Since a person doesn’t have to do much in order to benefit from grapes or other produce, and one can more clearly see God’s role in providing it, the blessing after consuming the product doesn’t need to be extensive.

However, the line from the wheat in the field to the bread on one’s table is less direct.

It’s not hard to start believing that the bread is the result of our own toil, rather than a gift from God.

It is human nature to forget about the central role that God plays in our lives when we invest so much into the initiative ourselves.

Therefore, the Grace after Meals after eating bread is more extensive.

And now, to answer our original question: What is our role in the Jewish state?

The messages of these verses are clear:

  1. The Land of Israel, given to us by God, requires human initiative in order to flourish; this is shown in the movement we see in the verses that describe the land. We must be actors in the ongoing drama known as Yishuv Eretz Yisrael.
  2. Whether it is the tilling of the soil, or the technological advances that so often emanate from this “Start Up Nation”, or the engagement of the hearts and minds of others who live in the land, it is our responsibility to grow the land, to actualize the potential of the land and to realize that while God is the Senior Partner in this process, we must also be active participants in the experience.
  3. God wants us in this land to be brothers and sisters, to engage and to use its gifts to better our lives. To never use His Torah, a Torah of peace, or the Land and its holy sites to divide people, but rather to transform this land of milk and honey into a place of harmony and a light to the nations of the world.

For these reasons and so many more, we need – and the world needs us – to help shape our Jewish state.

And we can play a role in this process whether we live within its borders or anywhere else in the world.

May we merit to continue working to fulfill Israel’s potential and its promise. 

Shabbat Shalom.

“Parsha and Purpose” – Va’etchanan 5781 
Rabbi Kenneth Brander’s weekly insights into the parsha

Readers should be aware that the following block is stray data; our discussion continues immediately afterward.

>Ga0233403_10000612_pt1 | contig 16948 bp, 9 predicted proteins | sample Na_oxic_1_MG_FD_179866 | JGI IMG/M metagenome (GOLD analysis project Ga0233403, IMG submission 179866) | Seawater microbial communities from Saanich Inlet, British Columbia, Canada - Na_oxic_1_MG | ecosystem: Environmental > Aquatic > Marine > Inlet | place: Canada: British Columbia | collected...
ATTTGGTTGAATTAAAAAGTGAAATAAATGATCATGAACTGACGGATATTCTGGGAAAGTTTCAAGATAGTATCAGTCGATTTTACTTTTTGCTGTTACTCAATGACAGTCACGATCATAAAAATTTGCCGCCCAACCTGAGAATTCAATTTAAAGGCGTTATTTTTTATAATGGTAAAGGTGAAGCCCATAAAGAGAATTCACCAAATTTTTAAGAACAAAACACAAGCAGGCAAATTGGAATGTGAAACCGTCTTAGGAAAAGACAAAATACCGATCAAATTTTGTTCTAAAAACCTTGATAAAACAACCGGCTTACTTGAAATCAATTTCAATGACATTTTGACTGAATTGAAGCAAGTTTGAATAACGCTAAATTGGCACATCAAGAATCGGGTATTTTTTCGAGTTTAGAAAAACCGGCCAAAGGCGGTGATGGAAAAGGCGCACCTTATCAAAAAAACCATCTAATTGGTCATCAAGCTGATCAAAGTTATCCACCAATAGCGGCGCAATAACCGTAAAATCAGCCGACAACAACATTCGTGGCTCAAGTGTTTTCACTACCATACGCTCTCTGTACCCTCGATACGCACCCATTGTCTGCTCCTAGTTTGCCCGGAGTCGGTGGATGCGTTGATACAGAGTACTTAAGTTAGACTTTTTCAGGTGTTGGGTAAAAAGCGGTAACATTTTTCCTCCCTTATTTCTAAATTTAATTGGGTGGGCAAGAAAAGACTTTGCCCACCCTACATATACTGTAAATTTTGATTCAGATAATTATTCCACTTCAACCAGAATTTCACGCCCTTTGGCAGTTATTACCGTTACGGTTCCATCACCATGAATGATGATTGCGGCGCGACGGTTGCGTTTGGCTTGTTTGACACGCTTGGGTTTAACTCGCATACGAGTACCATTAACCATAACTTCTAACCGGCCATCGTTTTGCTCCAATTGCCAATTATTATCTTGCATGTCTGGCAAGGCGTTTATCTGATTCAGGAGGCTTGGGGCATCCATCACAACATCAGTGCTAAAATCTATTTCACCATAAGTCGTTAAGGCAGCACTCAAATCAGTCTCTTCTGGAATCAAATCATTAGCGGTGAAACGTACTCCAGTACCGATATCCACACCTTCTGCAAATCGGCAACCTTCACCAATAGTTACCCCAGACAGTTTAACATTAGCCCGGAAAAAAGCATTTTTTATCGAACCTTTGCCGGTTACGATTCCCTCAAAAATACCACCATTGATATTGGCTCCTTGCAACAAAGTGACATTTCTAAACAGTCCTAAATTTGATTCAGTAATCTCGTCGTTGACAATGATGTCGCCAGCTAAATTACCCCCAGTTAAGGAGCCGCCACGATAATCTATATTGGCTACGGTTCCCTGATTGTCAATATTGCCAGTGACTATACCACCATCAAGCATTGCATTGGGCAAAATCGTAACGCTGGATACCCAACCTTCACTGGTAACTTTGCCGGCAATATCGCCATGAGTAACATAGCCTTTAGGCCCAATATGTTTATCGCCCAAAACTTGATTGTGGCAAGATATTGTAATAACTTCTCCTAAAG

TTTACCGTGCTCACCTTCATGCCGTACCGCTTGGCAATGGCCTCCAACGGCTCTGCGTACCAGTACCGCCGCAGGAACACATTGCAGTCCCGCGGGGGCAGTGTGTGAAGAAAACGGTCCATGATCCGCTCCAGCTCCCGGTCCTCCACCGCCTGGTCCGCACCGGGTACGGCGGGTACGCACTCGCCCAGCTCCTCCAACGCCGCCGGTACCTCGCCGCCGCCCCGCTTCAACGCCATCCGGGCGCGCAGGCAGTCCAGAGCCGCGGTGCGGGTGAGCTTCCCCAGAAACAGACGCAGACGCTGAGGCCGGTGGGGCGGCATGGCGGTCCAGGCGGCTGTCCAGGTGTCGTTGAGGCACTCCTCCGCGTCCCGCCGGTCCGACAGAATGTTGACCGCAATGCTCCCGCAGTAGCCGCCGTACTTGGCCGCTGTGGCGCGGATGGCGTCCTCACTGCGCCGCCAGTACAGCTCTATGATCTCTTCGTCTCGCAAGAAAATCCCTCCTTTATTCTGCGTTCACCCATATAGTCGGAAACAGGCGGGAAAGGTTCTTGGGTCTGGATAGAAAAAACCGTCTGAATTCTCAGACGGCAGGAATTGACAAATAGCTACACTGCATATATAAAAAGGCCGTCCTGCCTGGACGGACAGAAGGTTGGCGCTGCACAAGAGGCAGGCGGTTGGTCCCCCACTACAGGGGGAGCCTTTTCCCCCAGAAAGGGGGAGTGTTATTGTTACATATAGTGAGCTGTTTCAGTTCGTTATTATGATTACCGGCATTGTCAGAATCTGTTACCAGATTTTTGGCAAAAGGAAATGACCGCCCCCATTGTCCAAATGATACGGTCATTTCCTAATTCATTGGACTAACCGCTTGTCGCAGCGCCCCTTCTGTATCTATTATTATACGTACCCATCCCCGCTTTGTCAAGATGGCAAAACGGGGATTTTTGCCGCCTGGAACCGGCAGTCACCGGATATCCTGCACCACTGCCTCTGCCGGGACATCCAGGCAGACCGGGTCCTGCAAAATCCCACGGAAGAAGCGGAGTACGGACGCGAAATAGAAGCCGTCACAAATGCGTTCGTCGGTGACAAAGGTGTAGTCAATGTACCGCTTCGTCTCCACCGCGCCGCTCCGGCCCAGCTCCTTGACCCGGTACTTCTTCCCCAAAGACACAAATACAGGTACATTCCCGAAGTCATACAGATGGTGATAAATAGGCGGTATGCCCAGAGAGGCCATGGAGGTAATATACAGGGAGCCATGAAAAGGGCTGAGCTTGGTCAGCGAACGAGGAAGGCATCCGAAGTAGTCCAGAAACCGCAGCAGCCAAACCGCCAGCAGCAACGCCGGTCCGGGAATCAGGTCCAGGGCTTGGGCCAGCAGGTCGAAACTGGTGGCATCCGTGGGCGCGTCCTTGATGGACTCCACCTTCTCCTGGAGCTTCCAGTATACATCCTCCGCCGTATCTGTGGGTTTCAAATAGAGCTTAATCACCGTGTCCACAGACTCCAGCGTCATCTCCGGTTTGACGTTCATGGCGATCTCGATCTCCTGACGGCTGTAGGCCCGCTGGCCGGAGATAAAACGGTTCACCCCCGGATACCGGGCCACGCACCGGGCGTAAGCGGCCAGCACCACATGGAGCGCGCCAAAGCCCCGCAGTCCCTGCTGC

“Are We Meeting the Challenge of Inspiring our Children?”

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Parshat Va’etchanan (Deuteronomy 3:23 – 7:11 )

“Are We Meeting the Challenge of Inspiring our Children?”

Raising a Jewish family is a tremendous privilege, and with it comes an enormous responsibility to pass Jewish traditions to the next generation.

It is easier said than done.

We are all aware, whether in our own family, or even among Torah scholars, of children who have grown up and chosen a path that differs from that of their parents.

How do we do our absolute best to give our children the kinds of experiences and emotional support that we hope will lead them to remaining on the path of Jewish tradition?

I’d like to share an insight into this issue from the most famous and often-recited paragraph in the Torah, the first paragraph of Shema which begins with “Shema Yisrael, Adonai Eloheinu, Adonai Echad” and which is introduced to us in this week’s parsha, Va’etchanan.

In the Shema, the Torah speaks about our love, awareness and commitment to a relationship with God. 

There it states:

וְשִׁנַּנְתָּם לְבָנֶיךָ וְדִבַּרְתָּ בָּם
Repeat these things to your children

בְּשִׁבְתְּךָ בְּבֵיתֶךָ וּבְלֶכְתְּךָ בַדֶּרֶךְ וּבְשׇׁכְבְּךָ וּבְקוּמֶךָ

when you are at home and when you are away, when you lie down and when you wake up. (Devarim 6:7)

This is the basis for our twice-daily obligation to recite the Shema: in the darkness of night, representing times in our lives when things are challenging, when because – or perhaps despite – the fact that we don’t have clarity, we wish to connect with God. And also in the light of day, when things are going well, when we are prone to feel that we are responsible for our successes; reciting the Shema is a “pledge of allegiance”; a recognition of the role that God plays in our lives. 

“Shema Yisrael” is also the utterance of those who have performed the ultimate act of sacrifice – martyrdom – for the sake of ensuring the eternality of the Jewish people.

So important, in fact, is the recitation of the Shema that the first Mishnah in the first tractate in the oral tradition, Berachot, begins with the Shema:

מאימתי קורין את שמע בערבית?

When can one recite the evening-time Shema? (Berachot 1a)

And after offering several opinions regarding the question of “until when can the evening Shema be recited?”

The final opinion comes from Rabban Gamliel, who states that one may recite the Shema until dawn. 

The Mishna then continues with an anecdote involving Rabban Gamliel’s sons returning very late from a party.

The sons told Rabban Gamliel that they were preoccupied at a party and had not yet recited the evening Shema. 

Could they still recite it?

His response to them was – since the dawn had not yet arrived, they were still obligated and permitted to recite the evening Shema.